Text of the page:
Seeing the game was a nice end to an otherwise difficult day. (And in case you’re wondering, the sun was coming up by the time I got into bed.)
• 308 balls in 40 games this season = 7.7 balls per game.
• 253 balls in 18 lifetime games at Nationals Park = 14.06 balls per game.
• 912 consecutive games with at least one ball
• 437 consecutive games with at least two balls
• 22 stadiums this season with a game-used ball: Citi Field, Fenway Park, Yankee Stadium, Angel Stadium, PETCO Park, AT&T Park, Safeco Field, Kauffman Stadium, Rangers Ballpark, Minute Maid Park, Great American Ball Park, Progressive Field, PNC Park, Camden Yards, U.S. Cellular Field, Comerica Park, Rogers Centre, Miller Park, Busch Stadium, Wrigley Field, Target Field, and Nationals Park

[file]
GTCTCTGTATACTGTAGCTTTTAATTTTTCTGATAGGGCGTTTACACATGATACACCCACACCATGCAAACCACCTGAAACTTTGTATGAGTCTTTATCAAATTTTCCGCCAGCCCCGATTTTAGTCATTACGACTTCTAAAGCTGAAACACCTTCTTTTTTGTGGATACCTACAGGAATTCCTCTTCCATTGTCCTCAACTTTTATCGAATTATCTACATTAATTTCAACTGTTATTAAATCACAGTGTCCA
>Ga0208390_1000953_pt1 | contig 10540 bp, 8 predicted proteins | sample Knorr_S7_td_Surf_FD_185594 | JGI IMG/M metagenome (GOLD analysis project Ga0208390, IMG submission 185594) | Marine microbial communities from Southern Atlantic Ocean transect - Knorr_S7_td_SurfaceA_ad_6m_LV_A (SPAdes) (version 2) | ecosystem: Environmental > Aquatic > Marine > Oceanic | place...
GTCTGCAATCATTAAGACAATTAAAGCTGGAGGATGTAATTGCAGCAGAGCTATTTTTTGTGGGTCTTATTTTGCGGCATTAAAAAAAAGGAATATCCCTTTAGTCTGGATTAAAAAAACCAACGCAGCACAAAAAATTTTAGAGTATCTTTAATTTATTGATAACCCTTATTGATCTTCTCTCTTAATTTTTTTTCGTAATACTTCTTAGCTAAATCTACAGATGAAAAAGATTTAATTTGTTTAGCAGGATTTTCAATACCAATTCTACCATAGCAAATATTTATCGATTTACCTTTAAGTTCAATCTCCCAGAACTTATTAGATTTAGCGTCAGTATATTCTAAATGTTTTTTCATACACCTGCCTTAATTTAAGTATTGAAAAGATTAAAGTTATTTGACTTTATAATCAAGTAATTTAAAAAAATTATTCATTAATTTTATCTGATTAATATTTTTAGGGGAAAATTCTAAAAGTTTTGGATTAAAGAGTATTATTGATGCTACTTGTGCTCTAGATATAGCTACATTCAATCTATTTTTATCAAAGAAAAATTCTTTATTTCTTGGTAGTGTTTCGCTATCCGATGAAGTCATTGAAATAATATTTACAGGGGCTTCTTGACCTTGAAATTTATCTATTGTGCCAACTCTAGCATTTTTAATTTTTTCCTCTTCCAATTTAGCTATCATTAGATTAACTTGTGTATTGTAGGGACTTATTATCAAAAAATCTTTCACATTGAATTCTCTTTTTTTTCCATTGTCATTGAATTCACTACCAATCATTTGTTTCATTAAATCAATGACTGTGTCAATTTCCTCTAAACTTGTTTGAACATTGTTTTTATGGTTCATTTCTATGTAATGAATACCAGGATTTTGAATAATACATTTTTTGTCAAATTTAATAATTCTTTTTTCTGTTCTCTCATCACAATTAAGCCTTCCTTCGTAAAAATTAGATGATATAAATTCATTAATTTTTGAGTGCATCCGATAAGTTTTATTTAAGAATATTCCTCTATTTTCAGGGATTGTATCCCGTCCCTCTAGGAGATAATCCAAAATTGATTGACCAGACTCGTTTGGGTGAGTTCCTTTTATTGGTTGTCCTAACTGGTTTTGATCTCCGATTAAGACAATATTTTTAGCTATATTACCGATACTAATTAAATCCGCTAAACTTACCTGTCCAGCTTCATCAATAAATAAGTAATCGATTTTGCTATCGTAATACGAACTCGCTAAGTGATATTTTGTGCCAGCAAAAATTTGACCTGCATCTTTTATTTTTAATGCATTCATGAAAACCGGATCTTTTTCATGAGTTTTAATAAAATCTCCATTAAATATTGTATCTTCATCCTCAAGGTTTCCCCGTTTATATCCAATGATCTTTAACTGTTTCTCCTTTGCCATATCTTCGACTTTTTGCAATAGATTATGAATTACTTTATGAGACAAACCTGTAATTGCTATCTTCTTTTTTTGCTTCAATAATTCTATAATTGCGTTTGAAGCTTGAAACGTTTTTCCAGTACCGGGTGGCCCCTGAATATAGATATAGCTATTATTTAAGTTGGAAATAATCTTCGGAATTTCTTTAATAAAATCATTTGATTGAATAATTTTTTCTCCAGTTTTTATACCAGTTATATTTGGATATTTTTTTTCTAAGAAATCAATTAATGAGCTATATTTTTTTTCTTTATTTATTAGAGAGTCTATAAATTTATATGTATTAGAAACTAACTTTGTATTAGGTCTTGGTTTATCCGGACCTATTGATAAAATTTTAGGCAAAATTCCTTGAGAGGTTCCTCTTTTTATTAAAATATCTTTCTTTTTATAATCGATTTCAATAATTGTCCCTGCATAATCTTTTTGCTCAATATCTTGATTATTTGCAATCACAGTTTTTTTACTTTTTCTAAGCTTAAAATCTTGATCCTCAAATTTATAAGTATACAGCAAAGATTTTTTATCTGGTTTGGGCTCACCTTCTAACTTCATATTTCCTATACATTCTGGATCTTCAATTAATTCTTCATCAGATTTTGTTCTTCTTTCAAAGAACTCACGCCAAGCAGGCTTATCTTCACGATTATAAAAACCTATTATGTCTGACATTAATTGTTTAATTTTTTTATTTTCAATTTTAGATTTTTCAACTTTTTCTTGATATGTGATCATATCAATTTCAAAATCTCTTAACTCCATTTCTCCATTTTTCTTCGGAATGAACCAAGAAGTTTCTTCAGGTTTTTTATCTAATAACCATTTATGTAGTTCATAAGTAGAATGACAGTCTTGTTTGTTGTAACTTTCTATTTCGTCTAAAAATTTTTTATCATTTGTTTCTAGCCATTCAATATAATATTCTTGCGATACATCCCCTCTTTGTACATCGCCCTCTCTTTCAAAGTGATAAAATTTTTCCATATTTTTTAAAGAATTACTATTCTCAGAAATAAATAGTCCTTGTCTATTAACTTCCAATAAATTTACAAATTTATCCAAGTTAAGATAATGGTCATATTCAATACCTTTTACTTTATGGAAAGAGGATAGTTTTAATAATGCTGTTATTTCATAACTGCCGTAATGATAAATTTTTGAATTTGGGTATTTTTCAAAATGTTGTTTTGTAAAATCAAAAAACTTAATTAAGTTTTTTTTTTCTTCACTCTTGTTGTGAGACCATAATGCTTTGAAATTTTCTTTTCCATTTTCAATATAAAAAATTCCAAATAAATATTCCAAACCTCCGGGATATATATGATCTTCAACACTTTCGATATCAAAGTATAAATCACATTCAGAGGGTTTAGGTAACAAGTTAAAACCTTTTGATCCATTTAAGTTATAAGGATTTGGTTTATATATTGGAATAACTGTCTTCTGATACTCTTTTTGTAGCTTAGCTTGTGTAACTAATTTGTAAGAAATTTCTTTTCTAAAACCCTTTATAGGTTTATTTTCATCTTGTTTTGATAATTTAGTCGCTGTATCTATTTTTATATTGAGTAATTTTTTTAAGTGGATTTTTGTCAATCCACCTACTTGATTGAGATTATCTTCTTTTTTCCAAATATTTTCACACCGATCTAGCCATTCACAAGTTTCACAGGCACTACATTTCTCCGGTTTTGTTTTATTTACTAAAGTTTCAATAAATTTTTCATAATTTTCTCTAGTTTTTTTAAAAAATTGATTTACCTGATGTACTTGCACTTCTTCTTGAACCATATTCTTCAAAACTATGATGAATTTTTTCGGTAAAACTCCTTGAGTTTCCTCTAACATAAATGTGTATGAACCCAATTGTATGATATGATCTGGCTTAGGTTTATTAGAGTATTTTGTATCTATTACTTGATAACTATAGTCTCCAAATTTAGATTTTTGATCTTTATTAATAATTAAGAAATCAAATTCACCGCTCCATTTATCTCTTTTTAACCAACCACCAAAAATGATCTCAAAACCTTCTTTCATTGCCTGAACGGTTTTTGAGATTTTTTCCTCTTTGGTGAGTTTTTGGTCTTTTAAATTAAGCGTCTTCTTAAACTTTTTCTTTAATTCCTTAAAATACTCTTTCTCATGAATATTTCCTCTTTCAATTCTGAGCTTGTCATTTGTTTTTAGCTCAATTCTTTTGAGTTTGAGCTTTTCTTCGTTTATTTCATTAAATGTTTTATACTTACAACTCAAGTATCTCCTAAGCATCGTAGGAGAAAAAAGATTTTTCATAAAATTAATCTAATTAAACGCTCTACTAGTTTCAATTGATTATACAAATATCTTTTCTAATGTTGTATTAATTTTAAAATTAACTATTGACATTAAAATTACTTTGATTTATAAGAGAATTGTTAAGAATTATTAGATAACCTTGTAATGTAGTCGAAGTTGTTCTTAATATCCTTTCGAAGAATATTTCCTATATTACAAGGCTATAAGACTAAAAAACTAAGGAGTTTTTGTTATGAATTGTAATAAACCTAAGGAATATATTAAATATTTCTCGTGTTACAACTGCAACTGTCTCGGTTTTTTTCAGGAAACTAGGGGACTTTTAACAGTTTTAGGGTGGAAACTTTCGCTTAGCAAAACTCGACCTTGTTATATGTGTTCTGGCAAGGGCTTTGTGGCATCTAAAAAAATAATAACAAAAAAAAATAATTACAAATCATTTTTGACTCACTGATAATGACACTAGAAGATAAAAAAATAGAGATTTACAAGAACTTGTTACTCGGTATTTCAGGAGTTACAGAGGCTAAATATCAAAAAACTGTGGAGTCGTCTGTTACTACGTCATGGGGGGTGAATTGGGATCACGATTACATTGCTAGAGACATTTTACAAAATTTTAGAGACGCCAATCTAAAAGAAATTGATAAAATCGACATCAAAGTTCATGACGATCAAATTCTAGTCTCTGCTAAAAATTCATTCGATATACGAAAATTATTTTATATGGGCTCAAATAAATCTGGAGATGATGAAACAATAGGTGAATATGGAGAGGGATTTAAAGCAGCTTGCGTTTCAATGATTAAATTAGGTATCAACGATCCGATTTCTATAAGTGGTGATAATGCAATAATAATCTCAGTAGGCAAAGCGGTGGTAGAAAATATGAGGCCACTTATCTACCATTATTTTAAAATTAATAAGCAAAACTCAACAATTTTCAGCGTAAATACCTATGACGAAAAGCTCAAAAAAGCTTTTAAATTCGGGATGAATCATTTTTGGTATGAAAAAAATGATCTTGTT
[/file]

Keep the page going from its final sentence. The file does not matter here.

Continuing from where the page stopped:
• 6,767 total balls
(For every stadium this season at which I snag a game-used ball, BIGS Sunflower Seeds will donate $500 to Pitch In For Baseball, a non-profit charity that provides baseball equipment to underprivileged kids all over the world. In addition to that, I’m doing my own fundraiser again this season for Pitch In For Baseball.)
• 28 donors for my fundraiser
• $1.83 pledged per ball (if you add up all the pledges)
• $9.15 raised at this game
• $563.64 raised this season through my fundraiser
• $11,000 from BIGS Sunflower Seeds for my game-used baseballs
• $32,969.64 raised since I started my fundraiser in 2009
Here’s a bonus photo for you — a side-by-side comparison of one of the balls I snagged. Check out the invisible ink stamp (shown here in black light) on the right: